STONE, LUCY [Blackwell] (1818-1893), American reformer, anti-slavery and woman's-rights leader, was born in West Brookfield, Massachusetts, on the 13th of August 1818. Her father refused her the college education that she so eagerly desired, but she earned enough to carry her through Oberiin College, where she graduated in 1847. She immediately went on the lecture platform as an advocate of abolition and of woman's rights, and her remarkable voice and commanding eloquence often held in check the most disorderly audiences. In 1855 she married Dr Henry B. Blackwell (1824-1909), a prominent abolitionist and advocate of woman's rights, who agreed that she should keep her maiden name; after 1870 he assisted his wife in the management of the Woman's Journal of Boston, of which she became editor in 1872. She allowed her New Jersey property to be sold for taxes, and then published a pamphlet on “taxation without representation.” She campaigned for woman's suffrage amendments in Kansas (1867), Vermont (1870), Michigan (1874), Colorado (1877) and Nebraska (1892). She died in Dorchester, Mass., on the 18th of October 1893. Her daughter, Alice Stone Blackwell (b. 1857), carried on, with her father, the Woman's Journal after 1893, and in 1885-1905 edited the Woman's Column.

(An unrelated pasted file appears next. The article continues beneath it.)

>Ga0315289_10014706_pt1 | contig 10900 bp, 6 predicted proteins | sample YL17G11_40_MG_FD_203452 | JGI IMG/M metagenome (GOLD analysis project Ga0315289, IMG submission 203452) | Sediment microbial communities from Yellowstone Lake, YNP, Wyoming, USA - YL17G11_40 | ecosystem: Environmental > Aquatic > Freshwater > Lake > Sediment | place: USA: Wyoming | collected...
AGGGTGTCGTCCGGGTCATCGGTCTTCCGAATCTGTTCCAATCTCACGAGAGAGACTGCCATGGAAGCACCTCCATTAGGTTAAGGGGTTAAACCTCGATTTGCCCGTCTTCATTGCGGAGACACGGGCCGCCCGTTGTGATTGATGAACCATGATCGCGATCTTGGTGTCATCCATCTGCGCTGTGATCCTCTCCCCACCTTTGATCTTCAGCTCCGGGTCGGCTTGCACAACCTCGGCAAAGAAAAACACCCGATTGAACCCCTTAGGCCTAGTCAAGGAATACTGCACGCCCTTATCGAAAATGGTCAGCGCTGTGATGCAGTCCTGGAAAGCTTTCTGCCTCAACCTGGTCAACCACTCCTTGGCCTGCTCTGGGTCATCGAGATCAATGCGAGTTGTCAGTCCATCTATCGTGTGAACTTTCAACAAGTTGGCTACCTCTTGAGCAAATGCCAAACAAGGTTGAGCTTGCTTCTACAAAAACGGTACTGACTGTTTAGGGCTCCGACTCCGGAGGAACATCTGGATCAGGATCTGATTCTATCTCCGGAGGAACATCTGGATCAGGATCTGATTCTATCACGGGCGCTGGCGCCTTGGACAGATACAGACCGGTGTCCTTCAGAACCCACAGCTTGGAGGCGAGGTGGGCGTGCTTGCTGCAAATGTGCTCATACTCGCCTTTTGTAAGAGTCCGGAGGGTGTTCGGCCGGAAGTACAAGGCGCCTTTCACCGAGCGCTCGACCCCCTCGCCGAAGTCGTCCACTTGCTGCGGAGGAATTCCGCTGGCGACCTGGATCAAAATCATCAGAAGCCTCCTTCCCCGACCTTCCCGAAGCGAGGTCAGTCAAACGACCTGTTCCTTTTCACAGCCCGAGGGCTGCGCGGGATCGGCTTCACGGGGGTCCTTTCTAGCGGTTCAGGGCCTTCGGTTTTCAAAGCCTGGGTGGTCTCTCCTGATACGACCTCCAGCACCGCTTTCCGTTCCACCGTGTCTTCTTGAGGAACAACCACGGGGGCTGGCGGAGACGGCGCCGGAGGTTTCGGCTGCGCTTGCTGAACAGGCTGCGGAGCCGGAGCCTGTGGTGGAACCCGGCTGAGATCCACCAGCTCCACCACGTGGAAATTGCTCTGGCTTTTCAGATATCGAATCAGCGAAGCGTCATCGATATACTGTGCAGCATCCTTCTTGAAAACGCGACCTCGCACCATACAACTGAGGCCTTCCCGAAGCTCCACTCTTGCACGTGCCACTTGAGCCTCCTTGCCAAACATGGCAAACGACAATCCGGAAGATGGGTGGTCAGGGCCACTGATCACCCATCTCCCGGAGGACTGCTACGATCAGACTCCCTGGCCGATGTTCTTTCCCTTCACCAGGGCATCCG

Her husband's sisters, Elizabeth Blackwell (1821-1910) and Emily Blackwell (1826-1910), were prominent physicians. The former graduated at the Geneva Medical College, Geneva, New York, in 1849, receiving the first physician's degree granted to a woman in the United States, and studied in Philadelphia, in Paris and in London, where she began to practise in 1869. She died at Hastings on the 1st of June 1910. Emily Blackwell graduated at the Medical Department of Western Reserve University in 1854; in 1853, with her sister, she founded the New York Infirmary for Women and Children; and she was for many years dean of the Woman's Medical College of the New York Infirmary which she and her sister established in 1865.